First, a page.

Not Limited by Wavelength, OmniVision Shrinks Down to “World’s Smallest” Pixel

August 17, 2022 by Jake Hertz

OmniVision keeps shrinking the pixel size of its complementary metal-oxide semiconductor (CMOS) image sensors by introducing its latest sensor with the "world’s smallest" pixel size.

One of the major value propositions of each new smartphone generation today is its imaging technologies. Year after year, new phones offer better and better cameras, and this trend has placed an enormous demand for improvement in the underlying imaging hardware, specifically image sensors.


An overview of OmniVision's latest image sensor. Image used courtesy of OmniVision


This week, OmniVision made headlines when it announced the release of its newest 200 MP image sensor, which it claims incorporates the world’s smallest pixel size. In this article, we’ll discuss some tradeoffs associated with pixel size and the new sensor from OmniVision.


Pixel Size Tradeoffs

We tend to believe that smaller is better when we think about pixel size. However, this is not always the case, as several significant performance tradeoffs relate directly to the pixel size in a CMOS image sensor.

To start with the benefits of reducing pixel size, with a fixed-size CMOS imaging sensor, reducing pixel size is the only way to increase spatial resolution. This method is the only one because smaller individual pixels mean that we can fit more pixels into the same area for the same size die. The result is a higher spatial sampling, resulting in captured images with higher granularity and greater detail than otherwise possible.


Pixel well capacity versus size. Image used courtesy of Princeton Instruments


On the other hand, reducing pixel size is also shown to impact each pixel's performance negatively. 

The biggest impact of a decreased pixel size is that it also results in a reduced well capacity, which is the amount of light a pixel can hold before becoming saturated. This reduction is because smaller pixels have fewer photons incident at their aperture and saturate at lower photometric exposure values.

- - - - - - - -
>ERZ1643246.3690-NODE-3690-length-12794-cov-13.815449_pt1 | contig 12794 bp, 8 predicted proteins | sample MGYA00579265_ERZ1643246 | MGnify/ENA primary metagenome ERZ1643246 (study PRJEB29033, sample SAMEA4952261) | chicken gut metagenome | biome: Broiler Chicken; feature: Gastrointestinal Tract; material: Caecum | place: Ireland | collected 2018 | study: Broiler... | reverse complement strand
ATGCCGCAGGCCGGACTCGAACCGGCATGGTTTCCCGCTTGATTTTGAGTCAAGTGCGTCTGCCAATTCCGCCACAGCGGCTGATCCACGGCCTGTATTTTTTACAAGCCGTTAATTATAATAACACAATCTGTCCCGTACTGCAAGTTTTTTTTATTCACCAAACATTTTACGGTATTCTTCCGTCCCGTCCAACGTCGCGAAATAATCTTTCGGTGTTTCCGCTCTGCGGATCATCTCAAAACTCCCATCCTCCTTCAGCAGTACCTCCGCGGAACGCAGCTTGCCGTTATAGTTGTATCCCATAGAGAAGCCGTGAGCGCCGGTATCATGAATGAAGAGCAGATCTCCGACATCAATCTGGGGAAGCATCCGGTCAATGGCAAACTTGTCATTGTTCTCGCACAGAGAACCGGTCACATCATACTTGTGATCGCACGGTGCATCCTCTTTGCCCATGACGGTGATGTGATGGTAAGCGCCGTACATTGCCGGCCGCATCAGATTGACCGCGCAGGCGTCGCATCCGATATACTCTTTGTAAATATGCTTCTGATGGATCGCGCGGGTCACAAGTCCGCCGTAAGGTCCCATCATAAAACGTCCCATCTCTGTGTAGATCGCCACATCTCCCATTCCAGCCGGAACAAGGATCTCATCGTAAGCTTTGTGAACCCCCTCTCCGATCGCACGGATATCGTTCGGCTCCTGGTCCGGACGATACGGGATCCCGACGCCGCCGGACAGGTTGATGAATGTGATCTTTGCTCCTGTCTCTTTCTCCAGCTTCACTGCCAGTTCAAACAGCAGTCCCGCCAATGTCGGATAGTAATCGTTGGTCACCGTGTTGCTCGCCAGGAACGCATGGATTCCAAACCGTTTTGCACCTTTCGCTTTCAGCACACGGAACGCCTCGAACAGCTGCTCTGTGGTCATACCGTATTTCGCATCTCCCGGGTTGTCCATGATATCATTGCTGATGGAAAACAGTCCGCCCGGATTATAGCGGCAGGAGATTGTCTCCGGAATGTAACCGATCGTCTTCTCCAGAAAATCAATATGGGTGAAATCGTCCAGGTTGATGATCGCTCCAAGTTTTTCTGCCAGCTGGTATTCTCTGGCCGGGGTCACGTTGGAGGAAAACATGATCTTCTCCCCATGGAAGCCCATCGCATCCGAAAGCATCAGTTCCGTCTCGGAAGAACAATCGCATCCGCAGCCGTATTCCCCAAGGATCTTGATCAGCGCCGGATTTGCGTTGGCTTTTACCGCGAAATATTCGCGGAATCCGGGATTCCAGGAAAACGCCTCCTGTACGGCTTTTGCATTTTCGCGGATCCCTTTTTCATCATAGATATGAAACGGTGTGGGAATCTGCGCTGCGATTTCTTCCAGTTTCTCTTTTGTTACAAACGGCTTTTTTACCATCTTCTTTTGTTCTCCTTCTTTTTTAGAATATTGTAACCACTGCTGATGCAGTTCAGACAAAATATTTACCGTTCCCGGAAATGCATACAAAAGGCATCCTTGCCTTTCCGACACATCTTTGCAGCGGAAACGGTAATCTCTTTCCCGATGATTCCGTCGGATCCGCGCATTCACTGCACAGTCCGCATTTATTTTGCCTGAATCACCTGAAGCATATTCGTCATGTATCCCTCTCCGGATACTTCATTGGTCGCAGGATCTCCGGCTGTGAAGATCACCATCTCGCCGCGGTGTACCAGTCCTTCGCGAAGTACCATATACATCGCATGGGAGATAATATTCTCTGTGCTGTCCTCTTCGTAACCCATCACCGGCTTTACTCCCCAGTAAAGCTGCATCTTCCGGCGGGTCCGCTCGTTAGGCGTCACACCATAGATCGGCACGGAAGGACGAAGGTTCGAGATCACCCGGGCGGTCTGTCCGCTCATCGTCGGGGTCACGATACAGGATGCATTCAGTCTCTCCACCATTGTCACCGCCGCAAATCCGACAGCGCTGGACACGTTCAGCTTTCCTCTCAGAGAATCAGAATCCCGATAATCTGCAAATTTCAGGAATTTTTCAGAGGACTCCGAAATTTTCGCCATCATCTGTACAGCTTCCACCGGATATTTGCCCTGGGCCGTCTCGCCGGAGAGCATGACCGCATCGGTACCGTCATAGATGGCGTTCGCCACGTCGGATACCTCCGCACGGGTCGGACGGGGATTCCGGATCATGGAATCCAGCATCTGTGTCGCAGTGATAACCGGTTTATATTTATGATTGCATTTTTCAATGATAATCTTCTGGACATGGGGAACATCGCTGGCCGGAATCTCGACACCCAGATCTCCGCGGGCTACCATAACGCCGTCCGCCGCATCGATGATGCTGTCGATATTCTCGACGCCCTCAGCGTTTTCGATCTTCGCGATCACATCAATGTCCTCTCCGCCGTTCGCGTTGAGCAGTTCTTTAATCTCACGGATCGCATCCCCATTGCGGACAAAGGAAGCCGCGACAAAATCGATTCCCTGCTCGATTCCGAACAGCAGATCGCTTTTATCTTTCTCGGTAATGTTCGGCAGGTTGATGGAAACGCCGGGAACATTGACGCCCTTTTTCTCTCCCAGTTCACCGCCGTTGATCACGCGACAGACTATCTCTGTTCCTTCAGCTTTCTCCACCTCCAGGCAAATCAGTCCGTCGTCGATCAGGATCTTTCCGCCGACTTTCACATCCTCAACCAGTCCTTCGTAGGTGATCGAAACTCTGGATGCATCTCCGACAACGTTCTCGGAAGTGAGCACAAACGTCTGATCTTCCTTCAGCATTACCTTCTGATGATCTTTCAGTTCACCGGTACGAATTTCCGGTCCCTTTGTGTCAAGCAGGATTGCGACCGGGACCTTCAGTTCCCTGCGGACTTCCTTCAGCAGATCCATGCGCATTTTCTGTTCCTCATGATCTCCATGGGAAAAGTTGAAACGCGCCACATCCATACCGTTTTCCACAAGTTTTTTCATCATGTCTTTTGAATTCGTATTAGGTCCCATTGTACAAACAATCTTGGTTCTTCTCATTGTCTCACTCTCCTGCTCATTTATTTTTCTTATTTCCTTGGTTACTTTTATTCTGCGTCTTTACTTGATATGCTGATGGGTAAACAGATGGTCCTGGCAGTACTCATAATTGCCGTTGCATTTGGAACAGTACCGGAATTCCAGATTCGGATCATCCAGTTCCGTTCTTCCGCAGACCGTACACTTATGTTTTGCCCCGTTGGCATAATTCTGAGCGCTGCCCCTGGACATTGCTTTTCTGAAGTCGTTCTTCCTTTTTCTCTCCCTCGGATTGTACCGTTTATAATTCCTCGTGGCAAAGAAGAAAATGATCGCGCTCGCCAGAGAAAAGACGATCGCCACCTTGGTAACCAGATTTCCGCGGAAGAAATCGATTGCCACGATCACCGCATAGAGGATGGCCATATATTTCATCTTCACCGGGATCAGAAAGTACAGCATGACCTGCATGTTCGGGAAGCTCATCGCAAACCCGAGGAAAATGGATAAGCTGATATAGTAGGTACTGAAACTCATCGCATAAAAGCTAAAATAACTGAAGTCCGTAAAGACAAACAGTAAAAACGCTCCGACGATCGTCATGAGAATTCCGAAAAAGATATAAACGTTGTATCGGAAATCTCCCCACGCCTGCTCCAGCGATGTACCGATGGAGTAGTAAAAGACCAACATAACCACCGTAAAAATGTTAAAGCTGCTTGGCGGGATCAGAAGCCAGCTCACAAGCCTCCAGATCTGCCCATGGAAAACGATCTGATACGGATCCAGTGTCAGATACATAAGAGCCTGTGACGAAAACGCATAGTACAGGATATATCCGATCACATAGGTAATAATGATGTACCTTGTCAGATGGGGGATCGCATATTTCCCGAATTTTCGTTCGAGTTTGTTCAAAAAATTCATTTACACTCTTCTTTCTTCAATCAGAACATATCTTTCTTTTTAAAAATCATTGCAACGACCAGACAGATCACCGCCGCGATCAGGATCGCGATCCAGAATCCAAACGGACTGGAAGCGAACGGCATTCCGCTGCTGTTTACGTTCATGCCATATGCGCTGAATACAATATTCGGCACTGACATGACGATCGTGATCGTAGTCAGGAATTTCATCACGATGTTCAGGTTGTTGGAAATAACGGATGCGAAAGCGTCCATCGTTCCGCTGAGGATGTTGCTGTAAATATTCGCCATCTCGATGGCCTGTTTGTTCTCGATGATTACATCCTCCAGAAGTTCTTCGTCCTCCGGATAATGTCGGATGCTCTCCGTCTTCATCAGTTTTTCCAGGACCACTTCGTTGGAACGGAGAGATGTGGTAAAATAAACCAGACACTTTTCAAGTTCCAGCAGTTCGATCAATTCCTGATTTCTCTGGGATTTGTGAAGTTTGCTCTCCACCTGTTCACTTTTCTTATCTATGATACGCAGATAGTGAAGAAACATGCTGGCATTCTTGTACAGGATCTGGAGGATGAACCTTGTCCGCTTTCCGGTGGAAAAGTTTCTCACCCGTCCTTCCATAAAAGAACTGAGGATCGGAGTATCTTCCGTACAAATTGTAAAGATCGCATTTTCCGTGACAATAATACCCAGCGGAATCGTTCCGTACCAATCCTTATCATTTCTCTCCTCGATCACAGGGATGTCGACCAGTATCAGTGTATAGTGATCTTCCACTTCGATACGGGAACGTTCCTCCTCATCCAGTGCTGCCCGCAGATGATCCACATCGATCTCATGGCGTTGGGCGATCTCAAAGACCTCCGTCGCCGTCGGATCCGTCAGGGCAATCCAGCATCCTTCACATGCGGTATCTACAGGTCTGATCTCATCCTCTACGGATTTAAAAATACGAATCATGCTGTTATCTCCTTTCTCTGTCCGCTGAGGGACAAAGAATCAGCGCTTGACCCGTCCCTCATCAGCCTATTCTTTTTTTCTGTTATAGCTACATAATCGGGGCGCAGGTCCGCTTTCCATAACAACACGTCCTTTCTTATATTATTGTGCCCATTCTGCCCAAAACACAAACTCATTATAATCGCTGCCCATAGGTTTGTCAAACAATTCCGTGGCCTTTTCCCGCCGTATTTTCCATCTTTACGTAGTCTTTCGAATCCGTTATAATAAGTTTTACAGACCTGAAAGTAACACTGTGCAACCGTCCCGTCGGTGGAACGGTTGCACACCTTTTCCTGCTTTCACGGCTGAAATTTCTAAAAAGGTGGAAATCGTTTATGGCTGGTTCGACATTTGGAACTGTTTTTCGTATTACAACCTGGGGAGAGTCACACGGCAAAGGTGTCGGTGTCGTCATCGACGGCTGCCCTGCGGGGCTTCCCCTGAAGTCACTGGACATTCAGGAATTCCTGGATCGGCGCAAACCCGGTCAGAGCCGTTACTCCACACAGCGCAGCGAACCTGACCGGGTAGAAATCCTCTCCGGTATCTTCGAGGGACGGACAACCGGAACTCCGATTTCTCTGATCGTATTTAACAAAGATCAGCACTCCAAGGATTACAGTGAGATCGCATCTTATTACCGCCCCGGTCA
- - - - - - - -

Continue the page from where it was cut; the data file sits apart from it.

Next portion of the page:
With a reduced well capacity, we also experience a decreased dynamic range (i.e., the ability of a sensor to image highlights and shadows), a lower signal-to-noise ratio (i.e., less clear images), and less light sensitivity. 

With all that in mind, many believe there is an optimal pixel size for a given application, where designers can balance tradeoffs between spatial resolution and well capacity.


A New "World's Smallest" Image Sensor from OmniVision

This week, OmniVision made headlines when it announced the release of its newest image sensor, the OVB0A.


Functional block diagram of the OVB0AH0. Screenshot used courtesy of OmniVision


The OVB0A is a 200 MP image sensor designed for rear-facing cameras in high-end smartphones. The company is one of the world's smallest 200 MP image sensors thanks to its use of a 0.56 μm pixel size, which it claims is the world's smallest. 

OmniVision claims that it was able to leverage its PureCel Plus‑S stacked die technology to balance the tradeoffs between pixel size and performance in the OVB0A.

Altogether, the image sensor offers:

  • An image area of 9210.88 μm x 6917.12 μm
  • A 200 MP resolution
  • An optical format of 1/1.395”
  • A frame rate up to 120 fps at 12.5 MP resolution 

The device also features functionality such as:

  • 16-cell binning
  • 8K video
  • 2x crop zoom
  • 100% quad phase detection for autofocus improvements


Featured image [modified] used courtesy of OmniVision



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